The coronavirus disease 2019 (COVID-19) pandemic has had overwhelming impacts on healthcare systems and has claimed over 4.9 million lives globally. The emerging novel variants of the severe acute respiratory syndrome coronavirus-2 (SARS‑CoV‑2) harbor vaccine escape capacities; besides, some individuals may still face vaccine access inequity. Hence, repurposing of clinically approved, safe, accessible, and active drugs against SARS-CoV-2 is anticipated.
Study: Antiviral Potential of the Antimicrobial Drug Atovaquone against SARS-CoV-2 and Emerging Variants of Concern. Image Credit: Susan Schmitz/ Shutterstock
The FDA-approved molecule atovaquone/malarone may represent an effective therapeutic strategy in treating COVID-19, specifically for preventing infection among frontline workers and/or high-risk populations.
Atovaquone (the active compound of malarone) has proven efficacy against Pneumocystis jirovecii pneumonia and as a fixed-dose combination with proguanil in preventing and treating malaria. This agent is a ubiquinol analog that affects parasitic mitochondrial functions without inhibiting the mammalian mitochondrial bc1 complex.
This drug has an excellent safety profile and has been approved by the US Food and Drug Administration (FDA) to treat malaria. Recently, its potential broad-spectrum antiviral role has been described against arboviruses, including Zika, chikungunya, and dengue viruses. The antiviral action of atovaquone is expressed through the inhibition of the pyrimidine biosynthesis pathway involved in viral RNA replication and the impedance of viral entry into host cells. Furthermore, its efficacy in limiting the infectivity of the Middle East respiratory syndrome-related coronavirus (MERS-CoV) has been demonstrated in vitro.
A new study published in the journal ACS Infectious Diseases aimed to examine the antiviral potential of atovaquone against the original SARS-CoV-2 strain and other variants of concern.
Here, the antiviral potential of atovaquone was assessed following infection with SARS-CoV-2-spike-pseudotyped vesicular stomatitis virus (VSV) and wild-type (wtVSV), both expressing green fluorescent protein (GFP). In this study, VeroE6 cells were treated with various atovaquone concentrations; after that, the cells were infected with wtVSV-spike or wtVSV and were imaged for GFP as a proxy for infection rate. Additionally, cellular viability was evaluated 48 hours post-infection.
The results showed a dose-dependent block in the infectivity of both wtVSV and VSV-spike. It was noted that wtVSV was more toxic than VSV-spike, and there was a slight increase in cellular viability with atovaquone. Quantitative polymerase chain reaction (qPCR) of the SARS-CoV-2 genome established that a concentration of 10 μM atovaquone was the most efficient in inhibiting viral replication. All concentrations of the drug prove to be non-toxic.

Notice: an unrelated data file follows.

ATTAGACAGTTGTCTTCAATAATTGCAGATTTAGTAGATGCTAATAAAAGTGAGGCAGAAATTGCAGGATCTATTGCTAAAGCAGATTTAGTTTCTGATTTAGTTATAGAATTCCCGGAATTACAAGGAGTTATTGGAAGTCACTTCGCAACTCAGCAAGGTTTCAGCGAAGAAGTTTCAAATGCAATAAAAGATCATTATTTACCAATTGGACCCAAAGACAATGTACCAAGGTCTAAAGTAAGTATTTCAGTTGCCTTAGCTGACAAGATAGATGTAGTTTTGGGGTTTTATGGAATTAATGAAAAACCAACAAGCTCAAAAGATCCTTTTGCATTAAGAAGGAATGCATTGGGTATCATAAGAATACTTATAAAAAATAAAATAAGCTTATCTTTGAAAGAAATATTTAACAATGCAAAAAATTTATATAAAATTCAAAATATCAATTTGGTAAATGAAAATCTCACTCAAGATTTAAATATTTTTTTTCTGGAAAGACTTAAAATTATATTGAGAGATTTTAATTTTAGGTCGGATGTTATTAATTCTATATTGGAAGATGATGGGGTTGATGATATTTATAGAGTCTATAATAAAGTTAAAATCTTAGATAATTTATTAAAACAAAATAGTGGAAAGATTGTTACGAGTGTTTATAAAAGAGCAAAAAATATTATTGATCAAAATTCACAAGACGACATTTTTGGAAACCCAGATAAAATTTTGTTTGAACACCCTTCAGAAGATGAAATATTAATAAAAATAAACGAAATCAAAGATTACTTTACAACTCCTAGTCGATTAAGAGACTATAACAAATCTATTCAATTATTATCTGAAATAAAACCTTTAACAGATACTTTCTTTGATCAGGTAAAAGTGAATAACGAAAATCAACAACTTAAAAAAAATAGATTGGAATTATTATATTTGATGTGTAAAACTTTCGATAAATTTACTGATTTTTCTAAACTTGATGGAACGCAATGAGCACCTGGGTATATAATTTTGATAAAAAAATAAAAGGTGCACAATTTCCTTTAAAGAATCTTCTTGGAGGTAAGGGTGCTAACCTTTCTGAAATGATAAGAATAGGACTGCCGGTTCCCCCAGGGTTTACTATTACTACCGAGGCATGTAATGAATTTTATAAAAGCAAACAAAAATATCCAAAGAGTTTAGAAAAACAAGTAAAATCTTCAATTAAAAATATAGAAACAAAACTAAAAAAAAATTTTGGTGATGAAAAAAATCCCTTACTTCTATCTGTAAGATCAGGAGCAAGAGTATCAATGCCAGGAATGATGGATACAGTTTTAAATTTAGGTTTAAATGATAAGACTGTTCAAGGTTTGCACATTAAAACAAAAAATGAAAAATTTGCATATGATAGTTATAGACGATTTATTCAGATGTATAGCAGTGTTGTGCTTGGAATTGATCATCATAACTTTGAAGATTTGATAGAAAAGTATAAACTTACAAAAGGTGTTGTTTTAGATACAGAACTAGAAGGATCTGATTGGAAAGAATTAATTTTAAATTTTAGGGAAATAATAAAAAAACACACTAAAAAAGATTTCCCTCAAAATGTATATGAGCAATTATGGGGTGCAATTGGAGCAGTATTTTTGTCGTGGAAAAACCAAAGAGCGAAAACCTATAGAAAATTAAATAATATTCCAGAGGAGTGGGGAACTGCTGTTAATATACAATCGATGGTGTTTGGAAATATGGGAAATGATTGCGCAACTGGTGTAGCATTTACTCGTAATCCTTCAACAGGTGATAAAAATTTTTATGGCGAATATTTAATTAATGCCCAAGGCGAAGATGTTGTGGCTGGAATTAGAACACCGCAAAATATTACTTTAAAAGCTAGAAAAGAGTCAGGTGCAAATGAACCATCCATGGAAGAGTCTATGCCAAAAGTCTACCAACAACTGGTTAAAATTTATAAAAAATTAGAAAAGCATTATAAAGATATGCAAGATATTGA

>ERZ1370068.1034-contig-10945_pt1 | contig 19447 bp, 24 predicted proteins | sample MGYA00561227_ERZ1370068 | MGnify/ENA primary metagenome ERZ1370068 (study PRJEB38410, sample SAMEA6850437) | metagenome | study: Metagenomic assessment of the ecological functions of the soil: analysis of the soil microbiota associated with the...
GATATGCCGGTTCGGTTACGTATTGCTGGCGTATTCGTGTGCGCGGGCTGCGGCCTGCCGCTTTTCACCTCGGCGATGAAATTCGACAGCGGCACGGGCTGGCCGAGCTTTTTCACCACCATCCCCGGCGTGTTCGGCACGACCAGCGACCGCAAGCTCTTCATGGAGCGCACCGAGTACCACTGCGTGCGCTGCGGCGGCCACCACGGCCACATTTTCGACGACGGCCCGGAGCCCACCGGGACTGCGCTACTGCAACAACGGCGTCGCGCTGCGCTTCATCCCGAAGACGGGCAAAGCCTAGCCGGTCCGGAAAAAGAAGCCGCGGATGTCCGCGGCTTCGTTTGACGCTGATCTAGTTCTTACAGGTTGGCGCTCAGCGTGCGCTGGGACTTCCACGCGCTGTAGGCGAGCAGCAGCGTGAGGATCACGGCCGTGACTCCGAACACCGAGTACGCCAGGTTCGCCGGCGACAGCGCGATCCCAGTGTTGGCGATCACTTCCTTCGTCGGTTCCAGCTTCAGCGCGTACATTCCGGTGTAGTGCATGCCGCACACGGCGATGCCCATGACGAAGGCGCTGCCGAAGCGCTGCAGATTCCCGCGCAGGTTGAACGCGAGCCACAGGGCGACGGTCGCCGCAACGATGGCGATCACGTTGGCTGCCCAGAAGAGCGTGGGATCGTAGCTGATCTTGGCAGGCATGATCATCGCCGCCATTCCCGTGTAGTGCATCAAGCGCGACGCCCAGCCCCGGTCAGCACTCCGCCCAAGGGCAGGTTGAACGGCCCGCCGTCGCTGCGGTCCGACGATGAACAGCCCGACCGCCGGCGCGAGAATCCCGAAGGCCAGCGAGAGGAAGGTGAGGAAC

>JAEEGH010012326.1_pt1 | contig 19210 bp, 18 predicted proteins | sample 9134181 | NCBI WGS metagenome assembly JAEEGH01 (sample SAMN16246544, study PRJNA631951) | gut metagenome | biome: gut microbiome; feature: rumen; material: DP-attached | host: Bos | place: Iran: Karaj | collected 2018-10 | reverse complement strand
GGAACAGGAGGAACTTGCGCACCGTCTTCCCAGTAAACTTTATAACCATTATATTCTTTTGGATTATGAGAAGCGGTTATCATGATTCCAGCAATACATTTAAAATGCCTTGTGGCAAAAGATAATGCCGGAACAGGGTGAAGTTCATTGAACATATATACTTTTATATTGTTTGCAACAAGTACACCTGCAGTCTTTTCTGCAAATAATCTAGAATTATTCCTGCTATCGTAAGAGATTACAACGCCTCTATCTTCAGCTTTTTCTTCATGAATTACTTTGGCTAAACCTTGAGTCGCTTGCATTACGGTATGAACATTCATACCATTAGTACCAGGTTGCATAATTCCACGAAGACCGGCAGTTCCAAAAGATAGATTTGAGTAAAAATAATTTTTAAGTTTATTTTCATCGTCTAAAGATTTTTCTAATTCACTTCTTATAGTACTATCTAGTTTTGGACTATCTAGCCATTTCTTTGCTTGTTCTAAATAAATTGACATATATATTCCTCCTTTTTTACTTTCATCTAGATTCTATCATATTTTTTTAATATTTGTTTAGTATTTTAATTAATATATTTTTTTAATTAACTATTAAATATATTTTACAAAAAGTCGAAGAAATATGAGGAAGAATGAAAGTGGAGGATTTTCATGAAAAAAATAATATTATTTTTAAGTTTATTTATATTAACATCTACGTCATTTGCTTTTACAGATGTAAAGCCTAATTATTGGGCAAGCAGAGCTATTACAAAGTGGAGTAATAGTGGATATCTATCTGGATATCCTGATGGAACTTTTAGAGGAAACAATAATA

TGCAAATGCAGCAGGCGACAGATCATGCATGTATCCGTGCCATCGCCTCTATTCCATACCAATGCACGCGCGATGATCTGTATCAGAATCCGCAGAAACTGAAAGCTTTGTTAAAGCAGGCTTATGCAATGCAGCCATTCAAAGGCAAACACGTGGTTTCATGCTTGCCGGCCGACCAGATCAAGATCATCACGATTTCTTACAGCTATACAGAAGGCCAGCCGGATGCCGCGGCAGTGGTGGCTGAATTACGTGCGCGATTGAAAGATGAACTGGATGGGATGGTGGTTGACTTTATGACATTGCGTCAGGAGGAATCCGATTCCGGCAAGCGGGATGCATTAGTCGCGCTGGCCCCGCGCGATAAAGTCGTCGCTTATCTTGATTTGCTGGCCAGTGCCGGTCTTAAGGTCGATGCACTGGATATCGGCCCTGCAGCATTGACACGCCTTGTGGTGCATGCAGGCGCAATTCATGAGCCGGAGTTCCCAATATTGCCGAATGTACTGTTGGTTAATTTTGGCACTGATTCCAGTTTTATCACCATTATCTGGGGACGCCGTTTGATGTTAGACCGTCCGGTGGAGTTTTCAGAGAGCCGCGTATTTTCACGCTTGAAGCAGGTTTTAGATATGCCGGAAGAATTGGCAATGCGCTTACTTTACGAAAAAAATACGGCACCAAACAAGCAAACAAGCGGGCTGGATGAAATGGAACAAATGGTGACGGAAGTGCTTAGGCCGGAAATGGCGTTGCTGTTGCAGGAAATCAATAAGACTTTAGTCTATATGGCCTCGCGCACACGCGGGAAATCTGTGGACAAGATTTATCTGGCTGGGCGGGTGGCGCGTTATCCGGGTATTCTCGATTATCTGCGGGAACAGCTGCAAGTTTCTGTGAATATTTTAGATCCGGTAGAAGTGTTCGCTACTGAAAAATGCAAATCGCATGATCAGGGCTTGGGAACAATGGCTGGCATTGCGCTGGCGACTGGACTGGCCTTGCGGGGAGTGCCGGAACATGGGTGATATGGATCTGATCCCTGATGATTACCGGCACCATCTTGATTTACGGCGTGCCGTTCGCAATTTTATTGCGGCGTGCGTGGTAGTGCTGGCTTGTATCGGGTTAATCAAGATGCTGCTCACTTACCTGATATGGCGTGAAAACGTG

Additionally, a 105 −106 log-fold reduction in the production of viral progeny was observed in atovaquone-treated cells. Immunofluorescence staining showed an almost complete absence of the intracellular SARS-CoV-2 spike protein after atovaquone treatment. The antiviral effect of the drug was retained in the human lung epithelial cell line Calu-3, with more than a 100-fold reduction in viral genome expression. The suppressed SARS-CoV-2 infectivity in the presence of atovaquone led to reduced virus-induced cytotoxicity of the infected Calu-3 cells.
After establishing atovaquone as a promising antiviral agent against the original SARS-CoV-2 strain, the antiviral capabilities of this agent were investigated against different variants of concern (VOCs)—including the cluster 5 variant (mink variant), alpha variant, beta variant, and delta variant.
The results showed that treatment of VeroE6 hTMPRSS2 efficiently inhibited SARS-CoV-2 viral gene expression with the original viral strain and the mink variant. Meanwhile, the antiviral capacity of atovaquone was expressed on alpha and beta variants. Despite this effect being slightly low on the SARS-CoV-2 delta variant, atovaquone could drastically interfere with the variant’s gene expression. Furthermore, an almost complete reduction of the intracellular SARS-CoV-2 spike protein for the different variants could be achieved with atovaquone treatment.
To investigate whether atovaquone had a broad antiviral activity, the same experiments were performed on two mild human coronaviruses OC43 and 229E. It was observed that when Huh-7 and Caco-2 cells were treated with atovaquone, they exhibited reduced viral gene expressions. The antiviral activity of atovaquone was more pronounced against OC43 than 229E. Thus, the potent and broad-spectrum antiviral action of this agent could be confirmed against SARS-CoV-2 VOCs.
Furthermore, atovaquone pretreatment of Calu-3 cells impeded the virus-induced inflammatory response—which is known to render the “cytokine storm.” It was found that pretreatment for two hours inhibited RIG-I-induced antiviral gene levels, but not inflammatory gene levels.
The results indicated that atovaquone is a promising antiviral agent that benefits against SARS-CoV-2 infection by inhibiting viral replication and virus-induced inflammation at non-toxic concentrations in VeroE6 hTMPRSS2 cells and lung epithelial Calu-3 cells. Atovaquone interferes with the viral entry into the host cells and appears to affect the intracellular phase of viral replication.
This study revealed that this drug works both pre-and post-infection on SARS-CoV-2; and, therefore, can be used prophylactically and following exposure to the virus. Future studies should be directed towards investigating if the atovaquone-induced antiviral activity could result from cleavage of ACE2 through the TMPRSS2-mediated proteolytic activity and whether this drug could be used alone or as a combination treatment for COVID-19.